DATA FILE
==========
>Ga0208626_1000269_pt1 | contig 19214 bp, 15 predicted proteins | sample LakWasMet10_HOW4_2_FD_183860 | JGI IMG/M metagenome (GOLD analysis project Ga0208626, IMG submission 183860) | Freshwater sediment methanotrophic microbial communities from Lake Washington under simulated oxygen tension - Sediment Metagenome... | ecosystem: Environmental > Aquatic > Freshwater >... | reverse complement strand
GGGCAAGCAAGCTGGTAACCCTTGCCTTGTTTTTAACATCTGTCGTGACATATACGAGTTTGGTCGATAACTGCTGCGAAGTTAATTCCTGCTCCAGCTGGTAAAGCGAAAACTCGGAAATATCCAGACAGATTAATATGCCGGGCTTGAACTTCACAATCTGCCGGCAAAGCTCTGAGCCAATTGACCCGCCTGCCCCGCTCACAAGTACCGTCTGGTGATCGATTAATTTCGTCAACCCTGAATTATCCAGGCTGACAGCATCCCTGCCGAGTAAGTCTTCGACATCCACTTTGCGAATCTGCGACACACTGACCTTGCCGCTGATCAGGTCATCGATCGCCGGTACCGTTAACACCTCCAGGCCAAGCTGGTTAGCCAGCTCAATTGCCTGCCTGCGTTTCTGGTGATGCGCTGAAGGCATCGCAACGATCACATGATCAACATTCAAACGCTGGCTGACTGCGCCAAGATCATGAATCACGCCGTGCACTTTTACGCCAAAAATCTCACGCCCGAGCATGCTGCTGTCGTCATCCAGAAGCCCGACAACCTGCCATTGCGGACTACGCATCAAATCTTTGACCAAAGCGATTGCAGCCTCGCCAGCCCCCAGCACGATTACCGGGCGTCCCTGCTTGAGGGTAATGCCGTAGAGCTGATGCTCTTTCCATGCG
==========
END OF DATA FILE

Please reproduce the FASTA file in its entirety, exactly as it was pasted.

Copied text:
>Ga0208626_1000269_pt1 | contig 19214 bp, 15 predicted proteins | sample LakWasMet10_HOW4_2_FD_183860 | JGI IMG/M metagenome (GOLD analysis project Ga0208626, IMG submission 183860) | Freshwater sediment methanotrophic microbial communities from Lake Washington under simulated oxygen tension - Sediment Metagenome... | ecosystem: Environmental > Aquatic > Freshwater >... | reverse complement strand
GGGCAAGCAAGCTGGTAACCCTTGCCTTGTTTTTAACATCTGTCGTGACATATACGAGTTTGGTCGATAACTGCTGCGAAGTTAATTCCTGCTCCAGCTGGTAAAGCGAAAACTCGGAAATATCCAGACAGATTAATATGCCGGGCTTGAACTTCACAATCTGCCGGCAAAGCTCTGAGCCAATTGACCCGCCTGCCCCGCTCACAAGTACCGTCTGGTGATCGATTAATTTCGTCAACCCTGAATTATCCAGGCTGACAGCATCCCTGCCGAGTAAGTCTTCGACATCCACTTTGCGAATCTGCGACACACTGACCTTGCCGCTGATCAGGTCATCGATCGCCGGTACCGTTAACACCTCCAGGCCAAGCTGGTTAGCCAGCTCAATTGCCTGCCTGCGTTTCTGGTGATGCGCTGAAGGCATCGCAACGATCACATGATCAACATTCAAACGCTGGCTGACTGCGCCAAGATCATGAATCACGCCGTGCACTTTTACGCCAAAAATCTCACGCCCGAGCATGCTGCTGTCGTCATCCAGAAGCCCGACAACCTGCCATTGCGGACTACGCATCAAATCTTTGACCAAAGCGATTGCAGCCTCGCCAGCCCCCAGCACGATTACCGGGCGTCCCTGCTTGAGGGTAATGCCGTAGAGCTGATGCTCTTTCCATGCG